12. The Process of Staff Development: Components for Change.

    ERIC Educational Resources Information Center

    Tobin, Helen M.; And Others

    The purpose of this book is to examine the development, process, and concepts of staff development in nursing education and its relationship to the overall continuing education effort. It is intended for staff development educators in agency development or revision, for administrators of nursing services in planning staff development, and for…

  13. Temporal expression of elastic fiber components in bladder development.

    PubMed

    Koo, H P; Macarak, E J; Chang, S L; Rosenbloom, J; Howard, P S

    1998-01-01

    Fetal and postnatal bovine bladders were examined for expression of elastic fiber components by immunohistochemistry as well as by measurement of steady state mRNA levels. Expression of fibrillin-1, microfibril-associated glycoprotein (MAGP) and elastin during the fetal period were compared with that of postnatal two year old animals (heifers) and adults. Each bladder was separated into two distinct tissue samples: 1) the outer smooth muscle layer (detrusor) and 2) the inner epithelium (urothelium) lined lamina propria (urotherial-lamina propria). Each of these samples was analyzed separately. Distribution of the elastic fiber components, determined by immunohistochemistry with matrix-specific antibodies, was different depending upon the region of the bladder wall examined and its developmental stage. In particular, MAGP and fibrillin-1 were conspicuously present in the urothelium during the later fetal stages. RNA products of elastic fiber genes were detectable both in the detrusor smooth muscle and urothelial-lamina propria fractions. The highest level of expression occurred in the urothelial-lamina propria fraction during the late second-early third trimester. Elastin expression was different from that of MAGP and fibrillin-1. The highest levels of steady-state elastin mRNA occurred at the earliest developmental stages examined and then progressively decreased through term. A high level of elastin expression occurred within the inner or lamina propria layer of the bladder. Since this layer is the functional capacitance layer within the bladder, its flexibility is likely related to the structural integration of elastin and associated microfibrillar components. PMID:9643643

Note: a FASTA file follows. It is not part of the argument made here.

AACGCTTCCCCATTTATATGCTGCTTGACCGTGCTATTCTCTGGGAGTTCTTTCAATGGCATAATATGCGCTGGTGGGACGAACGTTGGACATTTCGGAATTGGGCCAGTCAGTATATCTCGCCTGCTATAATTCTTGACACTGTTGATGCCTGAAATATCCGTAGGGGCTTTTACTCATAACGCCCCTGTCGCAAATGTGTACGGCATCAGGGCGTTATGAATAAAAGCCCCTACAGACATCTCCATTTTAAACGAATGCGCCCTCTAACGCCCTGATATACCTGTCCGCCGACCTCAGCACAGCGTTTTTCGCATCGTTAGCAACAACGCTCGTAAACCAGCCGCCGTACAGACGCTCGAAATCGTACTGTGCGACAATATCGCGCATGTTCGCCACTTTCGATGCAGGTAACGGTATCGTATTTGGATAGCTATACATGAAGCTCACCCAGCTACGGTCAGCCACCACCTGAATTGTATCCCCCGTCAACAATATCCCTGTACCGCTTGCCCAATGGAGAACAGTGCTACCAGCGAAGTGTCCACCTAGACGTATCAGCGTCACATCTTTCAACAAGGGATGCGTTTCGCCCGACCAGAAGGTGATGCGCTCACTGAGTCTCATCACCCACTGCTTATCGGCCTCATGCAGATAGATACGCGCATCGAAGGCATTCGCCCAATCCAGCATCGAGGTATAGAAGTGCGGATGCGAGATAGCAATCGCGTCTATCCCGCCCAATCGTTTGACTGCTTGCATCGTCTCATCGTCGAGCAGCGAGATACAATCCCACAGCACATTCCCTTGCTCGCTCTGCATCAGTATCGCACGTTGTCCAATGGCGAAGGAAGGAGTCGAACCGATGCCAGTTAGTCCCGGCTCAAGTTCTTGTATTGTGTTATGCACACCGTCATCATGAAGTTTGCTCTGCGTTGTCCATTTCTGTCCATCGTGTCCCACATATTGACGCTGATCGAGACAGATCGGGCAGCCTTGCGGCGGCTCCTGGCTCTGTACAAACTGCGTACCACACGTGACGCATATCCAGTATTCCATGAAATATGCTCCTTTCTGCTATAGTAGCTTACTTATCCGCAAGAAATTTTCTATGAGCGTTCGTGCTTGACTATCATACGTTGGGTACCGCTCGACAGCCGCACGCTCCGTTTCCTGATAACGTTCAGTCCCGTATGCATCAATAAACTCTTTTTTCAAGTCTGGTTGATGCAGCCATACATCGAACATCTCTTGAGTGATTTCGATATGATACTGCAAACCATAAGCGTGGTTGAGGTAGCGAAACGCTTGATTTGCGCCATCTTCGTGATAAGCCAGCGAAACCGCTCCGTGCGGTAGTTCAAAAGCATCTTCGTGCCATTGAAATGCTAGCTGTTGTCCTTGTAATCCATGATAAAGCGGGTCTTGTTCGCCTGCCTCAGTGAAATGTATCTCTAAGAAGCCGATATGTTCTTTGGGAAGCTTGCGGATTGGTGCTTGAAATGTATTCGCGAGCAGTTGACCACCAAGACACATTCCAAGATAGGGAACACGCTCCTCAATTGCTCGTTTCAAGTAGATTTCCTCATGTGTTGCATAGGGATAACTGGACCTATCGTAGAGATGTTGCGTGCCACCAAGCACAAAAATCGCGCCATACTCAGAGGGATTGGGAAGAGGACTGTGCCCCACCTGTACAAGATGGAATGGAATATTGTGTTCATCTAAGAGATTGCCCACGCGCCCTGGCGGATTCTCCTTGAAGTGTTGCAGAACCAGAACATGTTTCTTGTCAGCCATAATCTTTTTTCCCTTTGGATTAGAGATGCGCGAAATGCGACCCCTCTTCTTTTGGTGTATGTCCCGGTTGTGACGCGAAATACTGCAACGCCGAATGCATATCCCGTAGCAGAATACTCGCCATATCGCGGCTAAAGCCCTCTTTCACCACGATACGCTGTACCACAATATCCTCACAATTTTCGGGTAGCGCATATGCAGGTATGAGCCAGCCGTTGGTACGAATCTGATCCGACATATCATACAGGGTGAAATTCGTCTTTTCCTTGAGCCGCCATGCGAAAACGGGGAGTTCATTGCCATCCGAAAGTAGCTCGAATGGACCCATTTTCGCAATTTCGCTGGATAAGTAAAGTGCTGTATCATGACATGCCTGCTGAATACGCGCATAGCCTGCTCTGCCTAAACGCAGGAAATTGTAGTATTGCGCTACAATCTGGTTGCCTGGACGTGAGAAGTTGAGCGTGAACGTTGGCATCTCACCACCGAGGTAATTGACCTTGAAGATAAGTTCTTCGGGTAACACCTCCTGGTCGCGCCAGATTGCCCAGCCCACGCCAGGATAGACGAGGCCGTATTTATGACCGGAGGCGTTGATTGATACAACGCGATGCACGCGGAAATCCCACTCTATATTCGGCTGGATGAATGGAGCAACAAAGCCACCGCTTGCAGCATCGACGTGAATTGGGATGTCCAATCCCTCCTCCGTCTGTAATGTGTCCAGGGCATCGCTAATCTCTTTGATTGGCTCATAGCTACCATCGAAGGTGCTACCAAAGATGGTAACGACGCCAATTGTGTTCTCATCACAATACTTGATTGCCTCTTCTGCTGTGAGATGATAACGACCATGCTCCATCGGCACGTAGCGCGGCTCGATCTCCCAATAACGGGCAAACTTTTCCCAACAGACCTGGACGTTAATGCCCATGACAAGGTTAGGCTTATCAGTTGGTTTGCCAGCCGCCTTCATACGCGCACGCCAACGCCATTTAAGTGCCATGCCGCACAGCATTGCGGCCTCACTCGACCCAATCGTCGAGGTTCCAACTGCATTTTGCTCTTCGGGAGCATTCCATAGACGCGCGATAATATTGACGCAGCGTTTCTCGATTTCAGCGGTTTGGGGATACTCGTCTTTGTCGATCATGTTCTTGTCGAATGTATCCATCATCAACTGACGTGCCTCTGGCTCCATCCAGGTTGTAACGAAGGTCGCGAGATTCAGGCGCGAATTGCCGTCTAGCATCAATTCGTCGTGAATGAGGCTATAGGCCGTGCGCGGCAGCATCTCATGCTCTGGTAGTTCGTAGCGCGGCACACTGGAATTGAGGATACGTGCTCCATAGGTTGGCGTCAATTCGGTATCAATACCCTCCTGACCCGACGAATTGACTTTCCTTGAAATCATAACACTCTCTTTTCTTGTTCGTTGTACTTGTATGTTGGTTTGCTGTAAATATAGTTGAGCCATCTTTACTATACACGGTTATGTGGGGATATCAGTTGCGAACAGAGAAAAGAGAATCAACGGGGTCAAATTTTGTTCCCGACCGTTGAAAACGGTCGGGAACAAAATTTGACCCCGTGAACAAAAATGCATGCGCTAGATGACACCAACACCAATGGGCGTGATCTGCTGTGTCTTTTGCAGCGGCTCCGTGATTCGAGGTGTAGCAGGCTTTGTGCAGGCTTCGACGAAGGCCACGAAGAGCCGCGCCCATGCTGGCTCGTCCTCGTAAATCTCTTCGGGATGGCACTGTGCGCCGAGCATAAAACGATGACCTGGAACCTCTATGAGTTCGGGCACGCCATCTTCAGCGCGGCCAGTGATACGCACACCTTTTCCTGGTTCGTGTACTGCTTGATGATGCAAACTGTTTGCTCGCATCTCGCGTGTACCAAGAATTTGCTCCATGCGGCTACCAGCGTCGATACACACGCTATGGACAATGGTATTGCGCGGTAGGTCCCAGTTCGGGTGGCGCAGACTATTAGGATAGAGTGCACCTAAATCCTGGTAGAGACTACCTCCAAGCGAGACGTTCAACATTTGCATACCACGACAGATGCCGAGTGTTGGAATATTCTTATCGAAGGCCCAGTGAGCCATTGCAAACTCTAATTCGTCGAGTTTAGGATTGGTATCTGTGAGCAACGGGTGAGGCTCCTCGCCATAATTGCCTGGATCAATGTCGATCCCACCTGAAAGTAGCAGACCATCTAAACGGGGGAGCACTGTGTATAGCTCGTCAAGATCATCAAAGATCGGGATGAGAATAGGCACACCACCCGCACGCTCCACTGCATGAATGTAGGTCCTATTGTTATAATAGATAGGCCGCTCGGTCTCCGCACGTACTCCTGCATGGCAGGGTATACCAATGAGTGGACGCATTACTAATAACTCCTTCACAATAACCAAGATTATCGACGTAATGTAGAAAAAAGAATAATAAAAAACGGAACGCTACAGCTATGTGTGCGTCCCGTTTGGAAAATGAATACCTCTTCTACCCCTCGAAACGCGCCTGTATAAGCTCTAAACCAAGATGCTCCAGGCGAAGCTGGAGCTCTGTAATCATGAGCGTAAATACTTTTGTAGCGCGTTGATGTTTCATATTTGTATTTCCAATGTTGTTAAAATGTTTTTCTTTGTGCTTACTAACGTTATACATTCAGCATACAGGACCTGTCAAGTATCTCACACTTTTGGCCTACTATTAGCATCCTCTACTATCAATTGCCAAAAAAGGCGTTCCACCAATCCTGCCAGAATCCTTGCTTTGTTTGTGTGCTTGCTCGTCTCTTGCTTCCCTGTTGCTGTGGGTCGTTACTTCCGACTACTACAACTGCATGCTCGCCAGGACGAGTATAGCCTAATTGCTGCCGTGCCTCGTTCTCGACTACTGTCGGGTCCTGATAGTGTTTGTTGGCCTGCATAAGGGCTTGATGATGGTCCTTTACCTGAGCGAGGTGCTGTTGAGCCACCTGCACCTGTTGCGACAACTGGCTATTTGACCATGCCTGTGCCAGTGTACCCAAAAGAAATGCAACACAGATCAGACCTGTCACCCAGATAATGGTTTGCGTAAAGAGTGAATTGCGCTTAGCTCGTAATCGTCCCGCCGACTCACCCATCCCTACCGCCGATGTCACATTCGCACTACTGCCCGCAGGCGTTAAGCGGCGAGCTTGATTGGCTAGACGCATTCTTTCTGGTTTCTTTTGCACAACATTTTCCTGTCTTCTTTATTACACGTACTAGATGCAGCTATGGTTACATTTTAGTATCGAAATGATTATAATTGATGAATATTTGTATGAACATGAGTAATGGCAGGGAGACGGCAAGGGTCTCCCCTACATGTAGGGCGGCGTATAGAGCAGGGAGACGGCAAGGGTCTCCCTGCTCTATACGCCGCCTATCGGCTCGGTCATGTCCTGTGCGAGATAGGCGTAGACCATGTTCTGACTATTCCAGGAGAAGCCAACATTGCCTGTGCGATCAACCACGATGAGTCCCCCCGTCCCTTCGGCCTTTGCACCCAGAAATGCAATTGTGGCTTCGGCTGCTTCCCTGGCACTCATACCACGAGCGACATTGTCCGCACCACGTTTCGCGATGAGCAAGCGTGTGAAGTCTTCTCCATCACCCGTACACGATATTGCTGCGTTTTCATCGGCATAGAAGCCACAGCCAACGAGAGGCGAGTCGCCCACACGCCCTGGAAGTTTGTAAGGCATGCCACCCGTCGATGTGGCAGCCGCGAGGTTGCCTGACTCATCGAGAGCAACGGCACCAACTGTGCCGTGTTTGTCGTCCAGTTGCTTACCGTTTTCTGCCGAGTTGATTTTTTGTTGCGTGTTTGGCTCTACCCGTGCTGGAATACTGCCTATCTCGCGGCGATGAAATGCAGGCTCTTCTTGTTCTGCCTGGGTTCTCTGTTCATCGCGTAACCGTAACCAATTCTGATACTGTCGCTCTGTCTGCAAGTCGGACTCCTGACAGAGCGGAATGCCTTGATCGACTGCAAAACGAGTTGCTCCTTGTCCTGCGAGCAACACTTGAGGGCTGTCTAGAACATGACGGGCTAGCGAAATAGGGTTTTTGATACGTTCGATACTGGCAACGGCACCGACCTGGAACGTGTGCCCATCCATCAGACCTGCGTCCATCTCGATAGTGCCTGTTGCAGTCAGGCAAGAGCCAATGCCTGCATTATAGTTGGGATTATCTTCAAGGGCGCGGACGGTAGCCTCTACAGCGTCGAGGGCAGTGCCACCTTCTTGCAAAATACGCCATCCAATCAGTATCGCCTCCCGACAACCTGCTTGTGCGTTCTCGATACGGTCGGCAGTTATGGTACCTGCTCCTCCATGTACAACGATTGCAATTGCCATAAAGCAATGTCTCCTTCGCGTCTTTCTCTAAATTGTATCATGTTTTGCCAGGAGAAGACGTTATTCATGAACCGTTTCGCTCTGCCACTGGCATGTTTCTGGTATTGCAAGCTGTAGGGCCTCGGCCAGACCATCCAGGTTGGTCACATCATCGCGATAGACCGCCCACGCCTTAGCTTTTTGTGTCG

14. IR-UWB radio-over-fiber system components development

    NASA Astrophysics Data System (ADS)